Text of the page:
How to Fix a Leaking Tank

Despite buying a premium tank or building it yourself, leaks can occur at times. It doesn’t matter whether the leak develops due to a mechanical fault or an integrity issue, you need to fix it as soon as possible. Smallest, negligible leaks often evolve into larger issues if not addressed on time. 

As you’re here, you might’ve just found a leak, small or large, in your aquarium and are hoping for a quick solution before repairing the leak professionally or replacing the tank. In this article, we’ll go through the step-by-step process of finding the issue, assessing the damage, taking temporary solutions, and fixing the leak. 

Identifying the Leak

Leaking Tank

Reducing water levels in aquariums is natural through evaporation and biological usage, but rapid lowering of the same may occur due to leakage. Aquarium leaks are often subtle enough to not be detected unless the leak has grown to a problematic size.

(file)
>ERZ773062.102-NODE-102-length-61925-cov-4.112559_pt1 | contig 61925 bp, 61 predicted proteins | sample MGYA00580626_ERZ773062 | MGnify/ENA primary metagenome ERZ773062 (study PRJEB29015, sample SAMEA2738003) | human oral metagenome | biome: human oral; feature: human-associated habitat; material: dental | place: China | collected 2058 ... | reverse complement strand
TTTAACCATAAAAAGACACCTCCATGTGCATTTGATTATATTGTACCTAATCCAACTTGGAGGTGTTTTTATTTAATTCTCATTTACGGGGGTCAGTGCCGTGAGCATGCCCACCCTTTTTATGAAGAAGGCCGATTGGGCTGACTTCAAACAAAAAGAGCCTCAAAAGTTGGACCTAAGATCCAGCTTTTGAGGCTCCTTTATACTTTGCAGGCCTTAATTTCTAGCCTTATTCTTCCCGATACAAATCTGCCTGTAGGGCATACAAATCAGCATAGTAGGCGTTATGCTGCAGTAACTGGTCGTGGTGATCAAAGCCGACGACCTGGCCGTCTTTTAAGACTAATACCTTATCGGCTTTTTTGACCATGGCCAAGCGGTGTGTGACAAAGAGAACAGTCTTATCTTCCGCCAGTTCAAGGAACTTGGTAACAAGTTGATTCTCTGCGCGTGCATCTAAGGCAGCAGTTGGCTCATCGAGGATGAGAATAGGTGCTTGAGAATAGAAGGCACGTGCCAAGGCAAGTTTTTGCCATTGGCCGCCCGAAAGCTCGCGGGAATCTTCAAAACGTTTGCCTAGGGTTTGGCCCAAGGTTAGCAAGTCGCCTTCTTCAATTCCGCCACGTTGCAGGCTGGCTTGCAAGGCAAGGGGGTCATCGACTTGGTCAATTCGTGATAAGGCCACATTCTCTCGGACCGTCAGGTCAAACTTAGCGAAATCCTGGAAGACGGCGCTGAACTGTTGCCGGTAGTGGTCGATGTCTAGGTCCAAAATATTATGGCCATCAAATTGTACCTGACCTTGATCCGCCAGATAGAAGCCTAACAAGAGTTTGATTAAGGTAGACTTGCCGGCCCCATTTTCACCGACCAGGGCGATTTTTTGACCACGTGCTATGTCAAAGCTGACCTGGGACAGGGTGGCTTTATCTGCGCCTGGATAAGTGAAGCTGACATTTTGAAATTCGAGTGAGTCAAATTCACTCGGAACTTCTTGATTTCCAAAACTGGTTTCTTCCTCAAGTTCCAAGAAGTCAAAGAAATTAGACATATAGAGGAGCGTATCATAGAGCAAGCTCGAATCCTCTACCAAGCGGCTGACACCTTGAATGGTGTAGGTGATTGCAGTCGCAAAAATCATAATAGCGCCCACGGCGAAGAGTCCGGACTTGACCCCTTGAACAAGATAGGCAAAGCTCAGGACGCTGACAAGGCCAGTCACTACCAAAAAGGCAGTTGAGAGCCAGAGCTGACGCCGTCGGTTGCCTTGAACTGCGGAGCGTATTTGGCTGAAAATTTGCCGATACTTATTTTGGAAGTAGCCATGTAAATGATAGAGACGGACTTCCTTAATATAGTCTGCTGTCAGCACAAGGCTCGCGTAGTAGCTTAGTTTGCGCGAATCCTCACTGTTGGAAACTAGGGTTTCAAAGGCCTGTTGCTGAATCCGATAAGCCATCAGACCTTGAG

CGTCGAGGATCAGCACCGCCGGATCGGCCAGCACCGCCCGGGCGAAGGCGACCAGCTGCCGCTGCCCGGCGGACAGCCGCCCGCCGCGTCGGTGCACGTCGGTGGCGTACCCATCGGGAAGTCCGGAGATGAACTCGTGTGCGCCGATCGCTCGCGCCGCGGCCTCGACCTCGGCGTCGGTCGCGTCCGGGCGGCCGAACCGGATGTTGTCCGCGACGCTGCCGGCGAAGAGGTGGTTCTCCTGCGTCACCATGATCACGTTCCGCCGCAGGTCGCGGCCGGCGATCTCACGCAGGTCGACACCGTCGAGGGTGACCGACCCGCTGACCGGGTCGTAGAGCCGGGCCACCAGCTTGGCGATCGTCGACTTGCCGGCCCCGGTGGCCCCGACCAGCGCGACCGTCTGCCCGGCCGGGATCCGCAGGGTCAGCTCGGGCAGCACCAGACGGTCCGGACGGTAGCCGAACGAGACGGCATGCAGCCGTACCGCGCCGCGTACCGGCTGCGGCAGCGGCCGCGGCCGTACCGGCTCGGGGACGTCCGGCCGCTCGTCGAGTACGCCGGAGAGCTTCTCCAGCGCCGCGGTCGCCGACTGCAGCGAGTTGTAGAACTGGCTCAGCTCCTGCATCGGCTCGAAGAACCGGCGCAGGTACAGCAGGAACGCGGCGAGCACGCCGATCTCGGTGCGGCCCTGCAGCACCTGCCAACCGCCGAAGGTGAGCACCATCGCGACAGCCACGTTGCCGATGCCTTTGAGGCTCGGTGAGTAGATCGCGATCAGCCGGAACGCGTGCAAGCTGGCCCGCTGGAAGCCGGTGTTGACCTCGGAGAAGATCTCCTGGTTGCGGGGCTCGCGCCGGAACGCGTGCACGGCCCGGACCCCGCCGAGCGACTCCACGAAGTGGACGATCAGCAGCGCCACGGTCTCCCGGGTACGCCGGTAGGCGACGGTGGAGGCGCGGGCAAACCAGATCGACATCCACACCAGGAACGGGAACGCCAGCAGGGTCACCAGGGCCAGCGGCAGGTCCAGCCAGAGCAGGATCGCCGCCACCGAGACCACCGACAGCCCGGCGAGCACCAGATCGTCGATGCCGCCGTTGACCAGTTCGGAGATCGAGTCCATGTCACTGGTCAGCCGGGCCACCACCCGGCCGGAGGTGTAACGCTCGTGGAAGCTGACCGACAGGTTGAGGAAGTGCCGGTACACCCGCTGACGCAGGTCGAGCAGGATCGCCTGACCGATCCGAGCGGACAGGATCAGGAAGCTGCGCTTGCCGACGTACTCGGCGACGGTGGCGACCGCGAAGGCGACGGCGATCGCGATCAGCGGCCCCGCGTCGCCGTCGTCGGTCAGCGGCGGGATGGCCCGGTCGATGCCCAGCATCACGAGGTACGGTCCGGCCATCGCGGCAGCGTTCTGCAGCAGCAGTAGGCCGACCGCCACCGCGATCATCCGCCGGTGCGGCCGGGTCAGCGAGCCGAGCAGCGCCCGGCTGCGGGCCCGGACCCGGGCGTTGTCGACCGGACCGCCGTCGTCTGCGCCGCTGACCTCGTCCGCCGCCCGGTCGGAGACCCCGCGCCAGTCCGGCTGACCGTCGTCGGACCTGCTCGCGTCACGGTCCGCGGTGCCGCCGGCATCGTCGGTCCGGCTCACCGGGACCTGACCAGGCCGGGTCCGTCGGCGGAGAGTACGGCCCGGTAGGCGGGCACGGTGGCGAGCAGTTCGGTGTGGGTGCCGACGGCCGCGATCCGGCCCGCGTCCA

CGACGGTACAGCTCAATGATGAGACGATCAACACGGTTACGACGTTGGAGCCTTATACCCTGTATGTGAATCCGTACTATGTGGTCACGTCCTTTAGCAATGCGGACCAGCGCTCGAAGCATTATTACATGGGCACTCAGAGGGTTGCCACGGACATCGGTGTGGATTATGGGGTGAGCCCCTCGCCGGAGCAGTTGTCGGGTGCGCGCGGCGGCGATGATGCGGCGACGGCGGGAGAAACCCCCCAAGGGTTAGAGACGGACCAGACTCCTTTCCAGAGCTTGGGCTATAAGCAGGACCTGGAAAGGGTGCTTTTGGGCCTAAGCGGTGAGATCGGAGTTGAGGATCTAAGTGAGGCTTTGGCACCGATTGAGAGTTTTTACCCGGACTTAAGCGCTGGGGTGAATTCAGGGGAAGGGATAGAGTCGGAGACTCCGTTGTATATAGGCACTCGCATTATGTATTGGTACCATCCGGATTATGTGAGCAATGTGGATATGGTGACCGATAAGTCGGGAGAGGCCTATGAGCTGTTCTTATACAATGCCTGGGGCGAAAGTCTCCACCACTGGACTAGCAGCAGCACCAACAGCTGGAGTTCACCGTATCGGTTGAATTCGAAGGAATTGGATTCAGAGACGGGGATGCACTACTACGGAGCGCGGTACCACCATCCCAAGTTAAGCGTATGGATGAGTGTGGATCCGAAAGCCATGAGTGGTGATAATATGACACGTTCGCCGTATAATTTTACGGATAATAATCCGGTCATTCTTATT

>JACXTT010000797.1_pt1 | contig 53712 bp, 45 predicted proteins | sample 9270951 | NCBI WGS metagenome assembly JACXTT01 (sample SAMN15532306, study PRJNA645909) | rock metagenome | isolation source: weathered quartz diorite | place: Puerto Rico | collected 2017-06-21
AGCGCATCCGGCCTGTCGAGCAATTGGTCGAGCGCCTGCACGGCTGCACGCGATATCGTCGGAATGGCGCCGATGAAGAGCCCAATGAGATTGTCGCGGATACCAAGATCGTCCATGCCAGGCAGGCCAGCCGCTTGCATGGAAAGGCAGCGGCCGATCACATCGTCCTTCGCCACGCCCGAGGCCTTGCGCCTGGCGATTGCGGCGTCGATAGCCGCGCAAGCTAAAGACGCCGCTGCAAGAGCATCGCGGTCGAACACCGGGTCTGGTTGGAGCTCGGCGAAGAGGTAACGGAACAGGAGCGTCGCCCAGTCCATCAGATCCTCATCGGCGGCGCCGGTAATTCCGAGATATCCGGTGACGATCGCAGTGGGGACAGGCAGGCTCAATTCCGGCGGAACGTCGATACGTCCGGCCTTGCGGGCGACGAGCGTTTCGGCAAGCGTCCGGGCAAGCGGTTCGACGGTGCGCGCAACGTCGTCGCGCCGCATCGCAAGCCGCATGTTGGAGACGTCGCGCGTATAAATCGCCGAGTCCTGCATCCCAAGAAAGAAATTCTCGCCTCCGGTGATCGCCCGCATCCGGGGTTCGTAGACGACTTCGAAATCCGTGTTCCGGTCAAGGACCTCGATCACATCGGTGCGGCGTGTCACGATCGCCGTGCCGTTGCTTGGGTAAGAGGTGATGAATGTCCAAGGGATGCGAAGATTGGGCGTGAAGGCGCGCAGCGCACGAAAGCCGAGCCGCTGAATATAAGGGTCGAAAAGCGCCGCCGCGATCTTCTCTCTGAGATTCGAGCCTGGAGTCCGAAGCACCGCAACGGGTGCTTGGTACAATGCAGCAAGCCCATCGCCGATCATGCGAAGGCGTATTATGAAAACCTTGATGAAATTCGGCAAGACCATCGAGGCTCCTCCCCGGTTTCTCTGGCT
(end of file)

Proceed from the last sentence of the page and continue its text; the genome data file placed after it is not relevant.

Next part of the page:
Here are a few signs that you should be aware of: 

Signs of a Leaking Aquarium

An aquarium with a massive crack or leak wouldn’t require identification. But, if you’re still wondering why your tank is losing water abnormally, consider going through these steps to find the culprit: 

  • Roam your hands around the tank and feel for any unusual wetness around the seams and the stand. If a wet or leaking spot is found, wipe it dry and see if it re-dampens. Move around to ensure there aren’t multiple leaks. 
  • If you can’t track the water back up to the tank seams, the leaks may also be at the bottom and from an invisible crack.